Regulatory Compliance

Adjusting to the DOL’s Overtime Rules

The proposed rules will result in more compliance issues and new legal standards for courts to interpret.
By: | July 21, 2015

At last, the Department of Labor released its proposed overtime rules, which extend overtime pay next year to workers earning a minimum salary of $921 per week or $47,892 annually. However, by the time the final rule is issued in 2016, the DOL estimates that the salary level will climb to $970 per week or $50,440 per year.

Other proposed changes involve continuously increasing the salary level each year and setting a higher standard for highly compensated employees, from the current $100,000 level to $122,148.




According to a White House press release, the proposed overtime change is expected to impact nearly 5 million workers — 56 percent of whom are women and 53 percent of whom have at least a college degree — and better reflect the intent of the Fair Labor Standards Act.

The Bush administration last updated the salary level in 2004, to $23,660 ($455 per week). Currently, though, that salary, “. . . is below the poverty threshold for a family of four and only eight percent of full-time salaried workers fall below it,” according to the release.

Gregory J. Kamer, founding partner at Kamer Zucker Abbott, a management labor employment law firm in Las Vegas, said the new regulations, if adopted, will require employers to decide whether they want to pay overtime or employ more workers.

“Clearly, the wage will go up or there will be more employment or [job] openings. That can be a hard call.”

“The changes that have been hinted at [regarding] duties could actually have a more significant business impact than even the salary increase.” — Lee Schreter, chairman of the board, Littler Mendelson

Lee Schreter, chairman of the board at Littler Mendelson in Atlanta, said companies will also need to spend time and money analyzing the regulations and informing employees of the changes.

“It’s a mistake to focus solely on the salary level,” she said. The changes to the duties requirements may create new legal standards for the courts to interpret.

“The changes that have been hinted at [regarding] duties could actually have a more significant business impact than even the salary increase.”

The changes may also limit opportunities for advancement, said Kerry Chou, senior practice leader at WorldatWork, an HR association based in Scottsdale, Ariz.

He noted that first-line supervisors who perform nonexempt duties but also manage employees by assisting in their hiring, promotions and discipline may lose the opportunity to develop skills and demonstrate their supervisory aptitude because of the proposed rules.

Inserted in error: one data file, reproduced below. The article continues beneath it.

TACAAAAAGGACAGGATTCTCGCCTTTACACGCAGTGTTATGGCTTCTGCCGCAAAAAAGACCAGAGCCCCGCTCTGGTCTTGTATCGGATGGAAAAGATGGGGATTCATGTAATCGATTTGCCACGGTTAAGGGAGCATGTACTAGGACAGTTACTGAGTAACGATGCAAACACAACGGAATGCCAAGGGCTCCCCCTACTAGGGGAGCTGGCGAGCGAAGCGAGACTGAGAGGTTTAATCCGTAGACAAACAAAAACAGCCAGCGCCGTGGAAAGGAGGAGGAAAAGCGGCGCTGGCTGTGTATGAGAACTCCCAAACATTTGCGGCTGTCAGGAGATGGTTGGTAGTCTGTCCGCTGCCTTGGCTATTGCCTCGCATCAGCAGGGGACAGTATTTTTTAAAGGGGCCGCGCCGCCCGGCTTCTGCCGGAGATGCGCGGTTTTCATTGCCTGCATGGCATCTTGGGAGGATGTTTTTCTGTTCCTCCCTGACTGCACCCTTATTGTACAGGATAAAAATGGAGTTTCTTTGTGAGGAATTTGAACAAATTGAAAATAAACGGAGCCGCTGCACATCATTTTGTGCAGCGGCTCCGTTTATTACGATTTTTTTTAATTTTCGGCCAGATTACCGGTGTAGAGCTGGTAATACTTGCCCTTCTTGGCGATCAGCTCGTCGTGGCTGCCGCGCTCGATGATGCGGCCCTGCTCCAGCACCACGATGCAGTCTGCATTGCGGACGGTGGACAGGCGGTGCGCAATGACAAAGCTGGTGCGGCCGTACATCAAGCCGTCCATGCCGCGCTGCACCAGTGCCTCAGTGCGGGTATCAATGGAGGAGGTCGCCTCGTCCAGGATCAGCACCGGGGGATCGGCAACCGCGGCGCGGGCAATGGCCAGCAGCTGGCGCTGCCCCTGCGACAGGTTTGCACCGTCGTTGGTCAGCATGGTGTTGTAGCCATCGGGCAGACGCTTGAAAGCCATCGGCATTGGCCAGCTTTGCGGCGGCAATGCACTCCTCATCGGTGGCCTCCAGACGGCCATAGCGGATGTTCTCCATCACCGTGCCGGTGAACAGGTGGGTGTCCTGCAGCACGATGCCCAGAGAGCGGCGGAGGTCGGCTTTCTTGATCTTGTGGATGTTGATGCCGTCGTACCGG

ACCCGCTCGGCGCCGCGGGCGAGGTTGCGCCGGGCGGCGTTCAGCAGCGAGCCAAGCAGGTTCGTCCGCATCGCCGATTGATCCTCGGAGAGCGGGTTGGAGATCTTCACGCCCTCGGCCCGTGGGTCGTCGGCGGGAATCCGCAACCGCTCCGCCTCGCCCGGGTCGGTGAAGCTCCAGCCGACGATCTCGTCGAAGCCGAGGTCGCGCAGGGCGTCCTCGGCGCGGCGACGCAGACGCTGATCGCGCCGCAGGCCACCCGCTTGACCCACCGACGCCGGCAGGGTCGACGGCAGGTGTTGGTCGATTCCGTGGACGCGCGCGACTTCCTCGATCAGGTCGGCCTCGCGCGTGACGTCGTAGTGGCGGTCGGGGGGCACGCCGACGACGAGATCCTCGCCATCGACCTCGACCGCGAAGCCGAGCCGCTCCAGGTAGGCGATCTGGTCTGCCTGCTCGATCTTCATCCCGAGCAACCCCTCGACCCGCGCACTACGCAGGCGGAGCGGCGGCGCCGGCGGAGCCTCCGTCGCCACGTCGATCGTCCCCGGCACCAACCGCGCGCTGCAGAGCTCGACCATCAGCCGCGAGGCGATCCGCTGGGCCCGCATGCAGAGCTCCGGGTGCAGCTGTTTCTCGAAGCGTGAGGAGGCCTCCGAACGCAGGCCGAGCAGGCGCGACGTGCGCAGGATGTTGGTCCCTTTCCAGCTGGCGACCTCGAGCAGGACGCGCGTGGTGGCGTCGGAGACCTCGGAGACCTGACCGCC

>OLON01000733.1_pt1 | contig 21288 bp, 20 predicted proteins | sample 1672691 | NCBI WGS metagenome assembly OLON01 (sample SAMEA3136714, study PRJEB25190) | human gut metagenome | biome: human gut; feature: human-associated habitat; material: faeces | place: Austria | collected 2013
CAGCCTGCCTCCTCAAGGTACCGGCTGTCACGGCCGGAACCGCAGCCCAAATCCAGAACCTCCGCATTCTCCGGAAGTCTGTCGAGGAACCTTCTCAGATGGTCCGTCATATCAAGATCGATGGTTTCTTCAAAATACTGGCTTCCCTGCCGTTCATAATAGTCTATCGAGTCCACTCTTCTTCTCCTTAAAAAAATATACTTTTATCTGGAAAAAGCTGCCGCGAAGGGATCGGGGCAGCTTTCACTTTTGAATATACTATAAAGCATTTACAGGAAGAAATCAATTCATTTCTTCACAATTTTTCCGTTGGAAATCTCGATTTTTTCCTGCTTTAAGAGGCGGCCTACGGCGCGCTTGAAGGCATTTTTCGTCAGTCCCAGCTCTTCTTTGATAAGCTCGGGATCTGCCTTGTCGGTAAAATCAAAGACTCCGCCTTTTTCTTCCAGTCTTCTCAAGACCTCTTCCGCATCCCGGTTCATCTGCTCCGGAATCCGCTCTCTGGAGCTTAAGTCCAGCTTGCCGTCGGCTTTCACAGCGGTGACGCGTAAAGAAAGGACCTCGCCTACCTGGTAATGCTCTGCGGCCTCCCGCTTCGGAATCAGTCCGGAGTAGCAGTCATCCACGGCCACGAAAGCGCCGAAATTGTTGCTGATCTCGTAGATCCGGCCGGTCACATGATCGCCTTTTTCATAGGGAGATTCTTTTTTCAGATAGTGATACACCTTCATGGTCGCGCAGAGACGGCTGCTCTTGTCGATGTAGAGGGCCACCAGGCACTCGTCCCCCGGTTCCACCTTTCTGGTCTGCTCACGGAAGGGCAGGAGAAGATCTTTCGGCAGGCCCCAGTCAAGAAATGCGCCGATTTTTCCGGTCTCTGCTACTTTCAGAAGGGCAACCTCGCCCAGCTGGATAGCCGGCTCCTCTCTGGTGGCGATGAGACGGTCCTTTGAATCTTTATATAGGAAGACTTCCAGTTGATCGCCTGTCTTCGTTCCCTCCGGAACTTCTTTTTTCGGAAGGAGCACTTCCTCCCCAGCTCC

Other employers may mitigate the expense by preventing employees from working more than 40 hours each week or laying them off, he said.

The industries most affected by the new salary include retail and fast-food restaurants, he said, since their first-line supervisors tend to earn a lower average wage when compared to employees in other industries, such as engineering or technology manufacturing.

He said employers will need to make adjustments to employee pay and duties, workforce size, and develop new work rules that make them compliant with the new law.

“But at the end of the day,” he said, “they may negatively impact the employees [that the DOL rules] are trying to help.”




Schreter noted the DOL has asked employers for input on appropriate white-collar exemptions, such as what changes should be made to the duties test, if employees should be required to spend a minimum amount of time performing work that’s their primary duty to qualify for the exemption, and if California’s law that requires employees to spend half their time on primary duty tasks should serve as a model.

Schreter said that California’s law “flunks,” adding that it has spawned a lot of litigation in the state, and that it requires employers to figure out a way to monitor and record the amount of time executives spend performing exempt activities.

Ideally, she would like to eliminate the duties test altogether, but says it’s not possible given its current statutory structure.

Carol Patton is a long-time, versatile journalist. She can be reached at [email protected]

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